Richard Thaler won the 2017 Nobel prize in Economics for his work on Behavioral Economics. He observed that humans are not “rational’ creatures and that our behavior is impacted by how we react to the world. People have a myriad of biases that influence how we think about problems and he developed models to quantify the impact of behavior on economic theories. In his book “Misbehaving: The Making of Behavioral Economics”, he cites example after example of how human behavior does not follow economic expectations based on rational behavior, resulting in flawed economic models .
Engineers, like economists, deal with large amounts of data and pride ourselves on our clinical ability to analyze and solve complex problems. However, there are many examples where our underlying human nature impedes us from adequately understanding or addressing problems. Humans suffer from Psychological Myopia or the tendency to think short-sightedly. We tend to focus more on things that are closer to us in time and experience. We focus on information that is immediately related to our judgment and ignore other, less prominent, pieces of information. The rest of the article presents some examples of this behavior and how it impacts our field, whether we care to admit it or not.
In Thaler’s book, he uses the term “present bias” to describe how people discount the future and give larger weight or value to decisions that are closer in time. For instance, if given a choice, people are more likely to spend more on a nice vacation now than save money for retirement many years in the future. Computer architects also display present bias in a myriad of ways, both in terms of discounting the future and the past. In industry, generally due to time-to-market restrictions, we tend to think extremely short term with evolutionary design changes rather than riskier revolutionary ideas that have a longer timeline for returns. However, a similar near term bias exists in academia. It is much more difficult to publish truly risky, revolutionary research due to implicit filters in what gets funded and what makes it past a program committee.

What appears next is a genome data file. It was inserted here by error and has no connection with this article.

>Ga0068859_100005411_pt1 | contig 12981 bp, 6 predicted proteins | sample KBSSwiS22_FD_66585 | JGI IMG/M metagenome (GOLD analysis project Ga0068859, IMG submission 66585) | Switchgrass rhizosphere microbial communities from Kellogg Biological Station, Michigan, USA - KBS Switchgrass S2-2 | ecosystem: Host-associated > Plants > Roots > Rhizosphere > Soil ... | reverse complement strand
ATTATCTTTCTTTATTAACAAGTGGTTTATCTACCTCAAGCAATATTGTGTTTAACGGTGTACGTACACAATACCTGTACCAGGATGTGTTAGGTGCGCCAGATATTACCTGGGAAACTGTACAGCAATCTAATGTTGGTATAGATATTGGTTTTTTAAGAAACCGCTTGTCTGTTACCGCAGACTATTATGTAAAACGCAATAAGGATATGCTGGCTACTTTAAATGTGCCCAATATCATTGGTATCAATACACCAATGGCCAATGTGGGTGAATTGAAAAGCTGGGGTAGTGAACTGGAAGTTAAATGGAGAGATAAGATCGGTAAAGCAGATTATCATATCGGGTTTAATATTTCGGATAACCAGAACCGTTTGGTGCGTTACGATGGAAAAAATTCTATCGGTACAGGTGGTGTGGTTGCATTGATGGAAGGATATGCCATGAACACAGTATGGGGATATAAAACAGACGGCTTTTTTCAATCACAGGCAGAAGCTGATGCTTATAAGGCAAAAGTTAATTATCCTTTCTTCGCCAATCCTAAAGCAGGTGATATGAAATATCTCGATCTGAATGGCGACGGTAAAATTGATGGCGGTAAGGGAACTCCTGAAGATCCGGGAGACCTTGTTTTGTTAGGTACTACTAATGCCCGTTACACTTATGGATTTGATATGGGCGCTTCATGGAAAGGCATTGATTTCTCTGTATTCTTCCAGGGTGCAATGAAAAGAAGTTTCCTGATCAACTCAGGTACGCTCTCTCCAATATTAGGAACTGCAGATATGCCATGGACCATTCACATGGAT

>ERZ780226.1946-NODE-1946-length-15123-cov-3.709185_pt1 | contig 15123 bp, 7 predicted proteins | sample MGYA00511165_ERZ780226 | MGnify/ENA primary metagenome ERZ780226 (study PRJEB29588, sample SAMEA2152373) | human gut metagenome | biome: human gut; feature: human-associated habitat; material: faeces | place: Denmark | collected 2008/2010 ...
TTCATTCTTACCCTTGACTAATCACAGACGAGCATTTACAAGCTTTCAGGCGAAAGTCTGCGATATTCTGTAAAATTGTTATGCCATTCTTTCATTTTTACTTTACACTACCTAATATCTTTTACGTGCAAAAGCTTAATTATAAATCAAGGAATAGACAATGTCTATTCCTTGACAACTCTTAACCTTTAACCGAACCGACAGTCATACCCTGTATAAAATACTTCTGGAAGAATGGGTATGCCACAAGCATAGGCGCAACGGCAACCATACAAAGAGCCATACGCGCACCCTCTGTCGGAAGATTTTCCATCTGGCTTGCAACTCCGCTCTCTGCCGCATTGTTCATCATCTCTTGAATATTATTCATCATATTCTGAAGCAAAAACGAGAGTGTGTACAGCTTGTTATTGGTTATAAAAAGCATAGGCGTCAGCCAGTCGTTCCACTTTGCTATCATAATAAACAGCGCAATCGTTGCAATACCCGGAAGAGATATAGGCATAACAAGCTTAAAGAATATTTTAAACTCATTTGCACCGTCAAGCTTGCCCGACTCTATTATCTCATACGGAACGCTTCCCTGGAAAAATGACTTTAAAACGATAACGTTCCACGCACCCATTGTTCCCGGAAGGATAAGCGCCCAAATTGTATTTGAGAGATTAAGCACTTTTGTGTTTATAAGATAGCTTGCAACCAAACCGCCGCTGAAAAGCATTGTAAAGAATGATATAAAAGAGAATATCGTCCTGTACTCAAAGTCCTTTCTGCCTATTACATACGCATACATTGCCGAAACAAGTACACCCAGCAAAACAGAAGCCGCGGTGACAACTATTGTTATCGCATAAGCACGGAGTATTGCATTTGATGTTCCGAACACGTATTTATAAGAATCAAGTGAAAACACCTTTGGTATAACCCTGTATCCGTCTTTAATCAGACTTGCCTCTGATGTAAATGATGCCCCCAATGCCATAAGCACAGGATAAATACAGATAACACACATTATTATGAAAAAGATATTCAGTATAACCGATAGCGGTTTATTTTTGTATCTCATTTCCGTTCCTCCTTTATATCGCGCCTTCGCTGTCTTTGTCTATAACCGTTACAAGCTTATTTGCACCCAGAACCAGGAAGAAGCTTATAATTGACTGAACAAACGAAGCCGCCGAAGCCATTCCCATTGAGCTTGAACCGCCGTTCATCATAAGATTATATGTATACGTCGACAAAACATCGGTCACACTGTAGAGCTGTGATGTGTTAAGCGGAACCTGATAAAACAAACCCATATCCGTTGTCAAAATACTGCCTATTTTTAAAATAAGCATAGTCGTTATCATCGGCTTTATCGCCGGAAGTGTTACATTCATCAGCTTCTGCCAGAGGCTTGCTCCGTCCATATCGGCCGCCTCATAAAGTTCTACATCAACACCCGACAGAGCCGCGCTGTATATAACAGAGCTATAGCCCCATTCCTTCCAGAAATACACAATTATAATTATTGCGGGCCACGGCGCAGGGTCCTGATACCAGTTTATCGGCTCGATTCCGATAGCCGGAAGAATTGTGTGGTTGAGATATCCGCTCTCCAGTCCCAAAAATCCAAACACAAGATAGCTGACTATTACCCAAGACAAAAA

Discounting the Past
Present bias also makes us blind to the past. We assume that the way the world is, is the way the world is supposed to be. Consider the current discussion taking place in our community and in Silicon Valley about increasing gender diversity. One of the premises expounded upon (link) is that engineering/computer science does not appeal to young women and they choose other careers. Hence the lack of women in our field. However, what these articles miss is that historically this was not always the case. According to the article “When Women Stopped Coding“, the percent of women in Computer Science 30 years ago was nearly twice what it is now.
With respect to research, most of us are hyper aware of papers in the last few years, and less aware of what has happened 5, 10, or 30 years in the past. I had a professor in grad school who used to joke that all architecture is reinvented every 5 years. Virtualization, for instance, was being addressed by IBM in the 1960s. Power and cooling were critical research topics in the 1980s before the adoption of CMOS provided a respite for a decade or so before they once again became a primary constraint (link) in the late 1990s. Both virtualization and power burst onto the architecture community seemingly out of nowhere even though there was a clear historical basis and trend for both. Without knowing what problems or solutions were investigated in the distant past, we are bound to either miss opportunities to see problems ahead of time, or reinvent solutions.
As an aside, the lack of historical insight is not limited to our field. Thaler notes that Behavioral Economics, the area in which he won a Nobel prize, was first described over 200 years ago by the father of modern economics, Adam Smith. However, Smith’s observations were either forgotten or not given significant weight until Thaler and others began quantifying behavior in the 1970s.